Hi, my name is Dawn Oswald, 49 years old, and I am a 10-year breast cancer survivor and I have lymphedema (LE). I have been suffering for 6 years with lymphedema. I had stage 2 breast cancer. After receiving chemotherapy and radiation, my physician put me on an estrogen-decreasing medicine for 10 years instead of the 5 years recommended. Taking it for 10 years decreases the chances of the cancer recurring even more than with the 5-year protocol. I told my physician that I would continue paying for the medicine as my life is worth more than the ten dollars per month cost. I have been taking this medicine for the last 9.5 years.
I just had my annual mammogram. It saddens me to tell you that my cancer has come back. It is the same cancer I had 10 years ago. The mammogram found the small lump in my same breast. It is stage 1.
Thank God I got my mammogram done and I thank the physicians who read the test and performed a biopsy. Ten years ago I had a lumpectomy as I was only 39 and wanted to keep my breast. Now ten years later, I do not have a choice. I have to have double mastectomy and possibly repeat chemotherapy.
No worries though; do not cry for me. I have beaten cancer once before and I will beat it again. I have my family, friends, and co-workers for support.
For my lymphedema, I use Tactile Medical’s Flexitouch and it helps my arm a lot. I also wear a Tribute Night Garment by Solaris at night. I use a compression sleeve every day.
I found out the hard way that some compression garments contain latex. I was fitted for a new arm sleeve and shortly after wearing it, my arm swelled. I threw the arm sleeve away and that is when I saw the tag on the inside of the sleeve that said the garment contained rubber (i.e., latex). The individual who fitted me for the sleeve did not ask about latex allergy and was not aware of my allergy. My arm was swollen for about 2 weeks and it was painful.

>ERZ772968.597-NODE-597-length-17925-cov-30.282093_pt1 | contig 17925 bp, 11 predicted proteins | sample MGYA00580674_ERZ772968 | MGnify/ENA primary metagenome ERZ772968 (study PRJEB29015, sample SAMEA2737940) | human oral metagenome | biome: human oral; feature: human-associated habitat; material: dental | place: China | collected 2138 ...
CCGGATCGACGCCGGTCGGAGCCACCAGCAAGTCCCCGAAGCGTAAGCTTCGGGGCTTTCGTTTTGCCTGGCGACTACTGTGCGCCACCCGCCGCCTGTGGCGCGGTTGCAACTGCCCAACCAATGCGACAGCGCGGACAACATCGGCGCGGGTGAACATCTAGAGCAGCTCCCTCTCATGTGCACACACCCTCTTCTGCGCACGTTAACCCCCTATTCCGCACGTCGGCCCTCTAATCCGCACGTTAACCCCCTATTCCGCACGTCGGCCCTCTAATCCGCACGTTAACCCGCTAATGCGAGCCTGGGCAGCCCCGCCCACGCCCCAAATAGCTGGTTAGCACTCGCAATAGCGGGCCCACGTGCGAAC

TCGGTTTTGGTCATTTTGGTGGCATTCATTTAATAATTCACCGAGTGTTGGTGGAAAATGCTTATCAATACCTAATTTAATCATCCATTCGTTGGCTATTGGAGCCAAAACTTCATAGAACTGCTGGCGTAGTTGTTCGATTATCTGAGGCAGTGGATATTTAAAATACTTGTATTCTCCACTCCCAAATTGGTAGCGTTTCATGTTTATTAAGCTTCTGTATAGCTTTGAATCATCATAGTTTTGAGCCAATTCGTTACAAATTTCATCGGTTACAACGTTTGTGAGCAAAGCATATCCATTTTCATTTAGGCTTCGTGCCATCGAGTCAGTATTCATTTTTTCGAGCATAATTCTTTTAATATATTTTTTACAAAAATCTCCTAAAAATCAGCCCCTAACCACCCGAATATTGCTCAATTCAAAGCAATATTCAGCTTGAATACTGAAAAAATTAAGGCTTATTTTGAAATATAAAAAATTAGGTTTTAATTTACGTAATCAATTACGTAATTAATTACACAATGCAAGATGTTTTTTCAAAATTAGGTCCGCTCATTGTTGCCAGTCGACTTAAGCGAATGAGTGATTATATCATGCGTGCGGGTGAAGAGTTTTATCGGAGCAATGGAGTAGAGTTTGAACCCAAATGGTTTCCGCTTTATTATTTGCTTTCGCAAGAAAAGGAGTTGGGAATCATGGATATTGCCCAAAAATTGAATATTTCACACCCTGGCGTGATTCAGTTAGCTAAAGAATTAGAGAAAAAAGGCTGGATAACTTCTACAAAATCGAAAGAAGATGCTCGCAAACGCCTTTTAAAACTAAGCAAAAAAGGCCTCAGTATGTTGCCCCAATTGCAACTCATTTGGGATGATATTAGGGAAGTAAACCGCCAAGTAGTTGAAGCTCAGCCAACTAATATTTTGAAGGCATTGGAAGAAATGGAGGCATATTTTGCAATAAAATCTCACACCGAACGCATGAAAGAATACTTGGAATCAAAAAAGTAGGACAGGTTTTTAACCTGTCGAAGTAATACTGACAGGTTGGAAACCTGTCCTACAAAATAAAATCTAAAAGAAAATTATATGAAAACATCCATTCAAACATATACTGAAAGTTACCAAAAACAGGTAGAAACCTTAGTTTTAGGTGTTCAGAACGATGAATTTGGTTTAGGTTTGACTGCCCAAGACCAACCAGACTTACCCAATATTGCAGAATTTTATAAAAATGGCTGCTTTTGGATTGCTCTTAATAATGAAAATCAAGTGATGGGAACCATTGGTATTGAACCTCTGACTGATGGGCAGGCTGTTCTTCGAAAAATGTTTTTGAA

I do have pain every day in my arm, but I do not let it stop me. It’s important to stay vigilant – find out what makes the LE worse and limit or avoid doing those things. Asking for help is difficult but very necessary for me to manage my lymphedema.
I find it helpful to take rest breaks – sometimes for an entire day or more. I find my arm swells badly when I do too much at one time, like cleaning the entire house prior to my daughter’s first baby shower. Sometimes, though, my arm swells for no apparent reason.
I’ve learned to be careful when I shave my underarms or legs. I had a bout of cellulitis apparently from a small cut in my arm pit from shaving. Also, I’m cautious about hang nails, manicures, scratches and mosquito bites. I ended up in the hospital with the cellulitis.
What really makes my arm swell is doing dishes (just joking!). Seriously, I cannot scrub pots and pans – I leave those for the hubby. My husband also cleans and does laundry. I’ve learned not to do too much in one day; I’ve found most things can wait.
I’ve heard that individuals with lymphedema should not get into a hot tub; I have a hot tub and I go in it, I just leave my arm out of the water. My LE has been stable for the last 2 years, except for the swelling due to the latex allergy.
I am a Certified Occupational Therapy Assistant and I know how to keep an eye on my arm. I measure my arm almost every day to check for edema. There are days when I don’t feel good and there are days I think I can do everything. I exercise regularly and don’t think I do too much, but often my husband does. He worries too much. If I overdo it, my arm will let me know – it hurts.
I am currently planning to run the Susan Komen 5K this weekend in San Antonio. I am celebrating 10-years cancer free. That sounds funny: 10-years cancer free, when now I am not. I was not going to celebrate because I have cancer again. My friends reminded me that I was cancer free for 10 years so I should celebrate. So, I am celebrating this milestone. I am sad, angry, and very upset that the cancer came back, but I was cancer free for ten years.
I am blessed and trust that I will continue to be blessed. I have faith, love, and courage. I am not alone. I have God, my husband, family, and friends. I am what my parents made me today: strong, loving, and stubborn and I thank them for that. My husband reminds me every day I am beautiful. He is my rock.
I hope I can help someone with my story. My advice is not to let cancer or lymphedema take you down. Life is too short, and life is full of precious moments. Enjoy every day!
Dawn Oswald, COTA
San Antonio, Texas